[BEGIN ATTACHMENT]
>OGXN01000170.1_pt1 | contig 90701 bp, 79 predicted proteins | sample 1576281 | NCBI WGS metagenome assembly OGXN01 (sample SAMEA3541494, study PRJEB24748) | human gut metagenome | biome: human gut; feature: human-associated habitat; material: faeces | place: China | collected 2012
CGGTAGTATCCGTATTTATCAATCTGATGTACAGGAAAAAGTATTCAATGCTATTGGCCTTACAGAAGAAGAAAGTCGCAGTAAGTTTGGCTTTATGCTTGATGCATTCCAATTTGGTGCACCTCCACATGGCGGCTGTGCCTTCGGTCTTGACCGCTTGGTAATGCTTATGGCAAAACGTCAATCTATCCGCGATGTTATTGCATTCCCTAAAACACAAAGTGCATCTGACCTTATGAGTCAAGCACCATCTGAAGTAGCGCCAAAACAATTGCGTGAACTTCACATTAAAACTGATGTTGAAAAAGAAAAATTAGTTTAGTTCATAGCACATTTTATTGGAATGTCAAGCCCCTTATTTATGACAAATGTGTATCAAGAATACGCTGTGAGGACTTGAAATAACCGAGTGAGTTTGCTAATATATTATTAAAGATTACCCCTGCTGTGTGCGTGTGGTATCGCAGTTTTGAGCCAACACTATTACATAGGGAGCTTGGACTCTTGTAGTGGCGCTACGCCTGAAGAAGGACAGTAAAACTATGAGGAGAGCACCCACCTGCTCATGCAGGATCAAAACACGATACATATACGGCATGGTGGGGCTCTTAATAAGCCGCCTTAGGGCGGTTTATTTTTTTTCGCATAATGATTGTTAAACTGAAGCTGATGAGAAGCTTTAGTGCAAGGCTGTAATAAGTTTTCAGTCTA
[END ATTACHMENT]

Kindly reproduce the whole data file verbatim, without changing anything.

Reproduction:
>OGXN01000170.1_pt1 | contig 90701 bp, 79 predicted proteins | sample 1576281 | NCBI WGS metagenome assembly OGXN01 (sample SAMEA3541494, study PRJEB24748) | human gut metagenome | biome: human gut; feature: human-associated habitat; material: faeces | place: China | collected 2012
CGGTAGTATCCGTATTTATCAATCTGATGTACAGGAAAAAGTATTCAATGCTATTGGCCTTACAGAAGAAGAAAGTCGCAGTAAGTTTGGCTTTATGCTTGATGCATTCCAATTTGGTGCACCTCCACATGGCGGCTGTGCCTTCGGTCTTGACCGCTTGGTAATGCTTATGGCAAAACGTCAATCTATCCGCGATGTTATTGCATTCCCTAAAACACAAAGTGCATCTGACCTTATGAGTCAAGCACCATCTGAAGTAGCGCCAAAACAATTGCGTGAACTTCACATTAAAACTGATGTTGAAAAAGAAAAATTAGTTTAGTTCATAGCACATTTTATTGGAATGTCAAGCCCCTTATTTATGACAAATGTGTATCAAGAATACGCTGTGAGGACTTGAAATAACCGAGTGAGTTTGCTAATATATTATTAAAGATTACCCCTGCTGTGTGCGTGTGGTATCGCAGTTTTGAGCCAACACTATTACATAGGGAGCTTGGACTCTTGTAGTGGCGCTACGCCTGAAGAAGGACAGTAAAACTATGAGGAGAGCACCCACCTGCTCATGCAGGATCAAAACACGATACATATACGGCATGGTGGGGCTCTTAATAAGCCGCCTTAGGGCGGTTTATTTTTTTTCGCATAATGATTGTTAAACTGAAGCTGATGAGAAGCTTTAGTGCAAGGCTGTAATAAGTTTTCAGTCTA